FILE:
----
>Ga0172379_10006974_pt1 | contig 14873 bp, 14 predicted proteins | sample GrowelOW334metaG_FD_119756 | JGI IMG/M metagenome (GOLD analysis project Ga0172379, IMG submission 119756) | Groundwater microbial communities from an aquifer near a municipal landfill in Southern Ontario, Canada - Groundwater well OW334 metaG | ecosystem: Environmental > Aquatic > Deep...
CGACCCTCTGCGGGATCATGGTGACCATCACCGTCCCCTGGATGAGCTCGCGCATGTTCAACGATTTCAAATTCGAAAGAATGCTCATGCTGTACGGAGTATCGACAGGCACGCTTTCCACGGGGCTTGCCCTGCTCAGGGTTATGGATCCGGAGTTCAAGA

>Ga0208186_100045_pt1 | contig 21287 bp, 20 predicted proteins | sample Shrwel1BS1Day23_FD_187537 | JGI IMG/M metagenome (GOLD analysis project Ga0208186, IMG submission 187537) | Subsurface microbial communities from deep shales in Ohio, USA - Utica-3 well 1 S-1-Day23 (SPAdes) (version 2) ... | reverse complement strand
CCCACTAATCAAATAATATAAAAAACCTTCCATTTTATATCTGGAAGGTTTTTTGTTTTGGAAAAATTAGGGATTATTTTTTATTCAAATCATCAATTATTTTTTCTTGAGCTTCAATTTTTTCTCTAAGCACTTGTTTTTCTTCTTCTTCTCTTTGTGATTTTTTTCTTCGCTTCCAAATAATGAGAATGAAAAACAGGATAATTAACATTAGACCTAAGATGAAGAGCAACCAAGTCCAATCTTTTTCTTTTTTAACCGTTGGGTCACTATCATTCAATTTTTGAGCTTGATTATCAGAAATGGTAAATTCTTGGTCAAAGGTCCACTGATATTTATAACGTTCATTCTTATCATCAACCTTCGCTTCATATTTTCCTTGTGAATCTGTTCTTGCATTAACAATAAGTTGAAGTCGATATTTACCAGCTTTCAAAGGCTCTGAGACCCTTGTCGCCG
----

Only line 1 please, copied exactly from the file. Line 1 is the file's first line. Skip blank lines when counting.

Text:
>Ga0172379_10006974_pt1 | contig 14873 bp, 14 predicted proteins | sample GrowelOW334metaG_FD_119756 | JGI IMG/M metagenome (GOLD analysis project Ga0172379, IMG submission 119756) | Groundwater microbial communities from an aquifer near a municipal landfill in Southern Ontario, Canada - Groundwater well OW334 metaG | ecosystem: Environmental > Aquatic > Deep...